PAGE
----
Reviewed by The Foywonder
Starring Lance Henriksen, Gina Holden, Greg Bryk, Tim Rozon
Directed by Sheldon Wilson
Distributed by Sony Pictures Home Entertainment
When it was first announced that a sequel to the 1995 science fiction film Screamers (based loosely on a Philip K. Dick short story) was on the way to DVD shelves my immediate reaction was something along the lines of, “Really? Screamers? Why?” I realize these made-for-DVD sequels to theatrically released films have become all the rage, but I wasn’t aware Screamers was all that popular to warrant a follow-up. I saw the film in theaters when it opened and came away thinking it was an alright flick, nothing special though. Now that I’ve seen Screamers: The Hunting my burning question has shifted from “Why?” to “When?” as in “So when will this sequel be premiering on the Sci-Fi Channel where it rightfully belongs?”
Set thirteen years later, the doomed crew on its way to the planet crawling with little killer robots conveniently consult with a holographic plot recapping view screen in the opening minutes to refresh our memories as to the events of the original film. Long story short: Earth needed a new fuel source, one was found on a planet called Sirius 6B, civil war eventually broke about between the miners and those in charge, these killer buzzsaws-in-the-sand droids called “screamers” were developed as part of the war until they became sentient and killed everyone, and the Peter Weller character from the original we’re now told committed suicide by blowing up his ship in orbit as it reentered Earth’s atmosphere.
Someone on Sirius 6B has sent out a distress signal even though nobody is believed to have set foot on planet in the thirteen years since the events of the previous film. A military rescue team is being sent in to look for survivors and they have to get the job done in less than a week because there’s a massive solar storm heading for the planet that will annihilate all life forms.
The rescue team is of The Hills Have Eyes 2 National Guard variety. That remake sequel stocked its cast with unconvincing, inept soldiers played by photogenic young actors of roughly the same age all boasting bland personalities and that’s precisely what we get with this sorry lot of stock characters. There’s nobody in this cast with the gravitas of a Peter Weller either. The team leader is the same young woman who played Dale Arden on the Sci-Fi Channel’s god awful “Flash Gordon” series and she hardly looks like someone who should be leading a military operation. The script does her no favors either. It’ll actually have her sneak off in a cave with the hunkiest member of the survivors found on Sirius 6B she’s known for all of five minutes for a quickie just to set-up the lame twist ending later on. The rest of the soldiers aren’t portrayed as being too bright either. These “tabs” are the only things that keep the screamers from automatically deeming a person a threat and attacking; so naturally, certain characters keep misplacing their tabs.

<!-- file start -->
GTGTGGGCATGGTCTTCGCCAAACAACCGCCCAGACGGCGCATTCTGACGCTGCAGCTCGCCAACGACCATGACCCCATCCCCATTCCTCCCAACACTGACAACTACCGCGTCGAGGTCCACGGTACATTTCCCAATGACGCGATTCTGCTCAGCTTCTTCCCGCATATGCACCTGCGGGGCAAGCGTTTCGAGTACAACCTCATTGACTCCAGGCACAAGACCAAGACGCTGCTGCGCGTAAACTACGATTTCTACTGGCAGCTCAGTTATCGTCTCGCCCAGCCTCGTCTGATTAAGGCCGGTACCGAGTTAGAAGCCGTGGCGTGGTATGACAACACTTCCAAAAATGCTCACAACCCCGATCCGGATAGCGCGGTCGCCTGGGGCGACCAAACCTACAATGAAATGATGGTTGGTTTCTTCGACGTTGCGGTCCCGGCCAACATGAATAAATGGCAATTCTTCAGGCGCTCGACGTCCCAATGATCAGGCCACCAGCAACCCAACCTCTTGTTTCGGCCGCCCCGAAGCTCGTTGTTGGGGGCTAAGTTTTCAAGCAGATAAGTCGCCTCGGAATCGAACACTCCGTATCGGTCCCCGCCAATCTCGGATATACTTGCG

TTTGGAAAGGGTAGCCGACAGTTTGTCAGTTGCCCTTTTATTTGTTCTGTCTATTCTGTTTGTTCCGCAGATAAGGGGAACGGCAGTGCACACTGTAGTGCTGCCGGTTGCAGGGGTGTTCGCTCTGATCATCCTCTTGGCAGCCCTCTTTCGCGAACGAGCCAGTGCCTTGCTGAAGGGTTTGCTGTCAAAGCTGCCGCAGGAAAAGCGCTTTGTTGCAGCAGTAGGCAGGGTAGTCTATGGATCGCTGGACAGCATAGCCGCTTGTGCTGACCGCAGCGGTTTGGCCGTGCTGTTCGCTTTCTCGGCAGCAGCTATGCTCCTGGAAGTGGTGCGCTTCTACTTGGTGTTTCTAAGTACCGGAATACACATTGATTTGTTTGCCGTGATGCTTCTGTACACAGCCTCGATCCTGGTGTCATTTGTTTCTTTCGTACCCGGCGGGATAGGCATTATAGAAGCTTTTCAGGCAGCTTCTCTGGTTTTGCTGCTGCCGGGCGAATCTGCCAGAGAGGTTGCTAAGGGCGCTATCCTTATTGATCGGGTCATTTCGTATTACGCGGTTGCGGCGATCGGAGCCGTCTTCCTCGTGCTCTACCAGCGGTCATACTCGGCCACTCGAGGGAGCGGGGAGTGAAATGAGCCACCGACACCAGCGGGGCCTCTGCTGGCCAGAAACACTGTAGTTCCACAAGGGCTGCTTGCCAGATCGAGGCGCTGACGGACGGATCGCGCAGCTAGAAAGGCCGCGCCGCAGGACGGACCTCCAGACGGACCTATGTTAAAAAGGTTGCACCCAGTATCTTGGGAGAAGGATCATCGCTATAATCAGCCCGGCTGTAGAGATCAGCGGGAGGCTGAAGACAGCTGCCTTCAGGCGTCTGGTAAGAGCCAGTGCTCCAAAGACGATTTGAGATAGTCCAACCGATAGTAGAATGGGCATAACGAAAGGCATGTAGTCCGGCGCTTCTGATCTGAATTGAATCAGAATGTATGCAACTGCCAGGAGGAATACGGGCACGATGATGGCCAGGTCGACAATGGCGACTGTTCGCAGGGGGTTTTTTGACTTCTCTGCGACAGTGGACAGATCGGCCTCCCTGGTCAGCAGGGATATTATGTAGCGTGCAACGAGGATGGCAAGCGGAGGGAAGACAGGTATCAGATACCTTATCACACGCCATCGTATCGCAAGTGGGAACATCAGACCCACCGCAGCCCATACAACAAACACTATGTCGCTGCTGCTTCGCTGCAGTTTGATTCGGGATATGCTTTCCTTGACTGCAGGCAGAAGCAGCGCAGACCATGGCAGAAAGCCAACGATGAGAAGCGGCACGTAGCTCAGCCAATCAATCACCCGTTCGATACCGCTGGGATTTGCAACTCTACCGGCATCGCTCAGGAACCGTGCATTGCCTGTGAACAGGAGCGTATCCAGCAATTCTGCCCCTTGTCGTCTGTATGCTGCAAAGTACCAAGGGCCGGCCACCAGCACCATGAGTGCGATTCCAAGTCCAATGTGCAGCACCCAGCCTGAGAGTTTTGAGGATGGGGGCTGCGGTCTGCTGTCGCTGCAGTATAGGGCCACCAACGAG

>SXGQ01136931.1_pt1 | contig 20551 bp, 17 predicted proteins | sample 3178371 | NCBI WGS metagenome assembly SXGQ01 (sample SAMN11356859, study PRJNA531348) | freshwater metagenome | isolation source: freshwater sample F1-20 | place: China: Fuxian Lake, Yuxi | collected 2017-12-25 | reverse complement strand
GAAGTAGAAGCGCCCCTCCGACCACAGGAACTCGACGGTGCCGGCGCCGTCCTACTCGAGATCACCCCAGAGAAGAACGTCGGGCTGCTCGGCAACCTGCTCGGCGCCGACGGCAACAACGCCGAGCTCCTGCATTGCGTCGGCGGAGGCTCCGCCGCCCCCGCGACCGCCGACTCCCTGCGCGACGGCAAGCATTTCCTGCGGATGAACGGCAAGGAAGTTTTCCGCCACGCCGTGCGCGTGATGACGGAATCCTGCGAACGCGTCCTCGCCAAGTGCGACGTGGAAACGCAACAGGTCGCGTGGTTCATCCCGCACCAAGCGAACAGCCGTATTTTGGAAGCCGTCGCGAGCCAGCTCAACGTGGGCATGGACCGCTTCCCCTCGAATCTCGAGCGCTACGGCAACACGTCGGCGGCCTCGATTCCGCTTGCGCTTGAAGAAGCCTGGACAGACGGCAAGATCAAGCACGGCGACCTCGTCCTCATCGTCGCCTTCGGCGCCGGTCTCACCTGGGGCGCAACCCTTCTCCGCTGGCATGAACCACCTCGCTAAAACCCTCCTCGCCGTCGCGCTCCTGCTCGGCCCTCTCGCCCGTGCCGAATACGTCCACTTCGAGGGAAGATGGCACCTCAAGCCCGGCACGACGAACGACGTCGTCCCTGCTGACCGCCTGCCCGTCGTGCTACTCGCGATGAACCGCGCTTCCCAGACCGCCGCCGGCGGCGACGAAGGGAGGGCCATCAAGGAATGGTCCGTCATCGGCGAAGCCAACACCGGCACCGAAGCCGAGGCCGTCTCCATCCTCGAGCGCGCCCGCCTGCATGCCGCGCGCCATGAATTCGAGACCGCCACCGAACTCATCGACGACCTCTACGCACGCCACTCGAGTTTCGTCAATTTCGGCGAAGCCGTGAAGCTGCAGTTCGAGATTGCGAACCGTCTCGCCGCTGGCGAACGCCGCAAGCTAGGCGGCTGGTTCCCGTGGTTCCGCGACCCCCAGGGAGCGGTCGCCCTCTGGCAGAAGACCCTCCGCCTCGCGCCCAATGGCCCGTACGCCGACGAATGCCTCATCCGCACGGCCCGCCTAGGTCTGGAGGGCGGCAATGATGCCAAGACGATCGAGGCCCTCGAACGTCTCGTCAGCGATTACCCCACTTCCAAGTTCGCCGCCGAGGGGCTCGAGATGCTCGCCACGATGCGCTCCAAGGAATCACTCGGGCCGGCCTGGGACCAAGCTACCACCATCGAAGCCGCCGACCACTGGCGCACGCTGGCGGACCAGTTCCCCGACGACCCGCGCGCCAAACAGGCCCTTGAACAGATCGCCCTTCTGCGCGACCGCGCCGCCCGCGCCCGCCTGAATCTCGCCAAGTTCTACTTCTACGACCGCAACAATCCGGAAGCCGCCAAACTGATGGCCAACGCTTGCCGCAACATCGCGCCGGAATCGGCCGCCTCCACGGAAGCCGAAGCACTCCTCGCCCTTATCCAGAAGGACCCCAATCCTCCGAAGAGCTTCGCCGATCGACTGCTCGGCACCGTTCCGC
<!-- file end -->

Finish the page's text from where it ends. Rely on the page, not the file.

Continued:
Don’t even get me started on the script. They’ve basically recycled the first film but dumbed it and dulled it down considerably, doing away with the paranoia and sense of desolation that gave the original some spark in favor of logic gaps and tedious predictability. Heck, if you’ve seen Aliens then you’ve already seen this film done better; they even recycle the subplot with a member of the rescue team plotting to illegally smuggle a screamer back to Earth for research and development. So formulaic is the storytelling don’t be surprised if you find your interest waning rapidly – mine sure did. Character development and back-story is almost non-existent; what few twists the story takes you should see coming from a mile away. I couldn’t help shake the feeling that this is yet another case of the producers dictating what the script should be to the writer and doing so with little interest for the property outside of using it to make a quick buck.
Speaking of making quick bucks, Lance Henriksen collects an easy paycheck appearing just long enough to provide some life-saving exposition before losing his own in quite an unceremonious fashion. Hey, it’s a living.
The best that can be said for “Screamers: The Sci-Fi Channeling” is that most of the production values and make-up effects are top notch for a direct-to-DVD production. The humanoid screamers are quite chilling in their appearance; far more effective than the typical screamers that make loud noises and kick up copious amounts of sand. Somebody obviously spent some money on the production. Too bad they didn’t put as much work into crafting the screenplay. A good-looking film, but still as unimaginative as it is unintelligent, offering little in terms of thrills or chills.
I did find myself pondering one final question. If the screamers are capable of evolving, capable of building more sophisticated versions of itself, capable of building screamers that look and act like humans, don’t you think by now they’d have managed to find a way to pilot a starship on their own by now?
1 1/2 out of 5
1 1/2 out of 5
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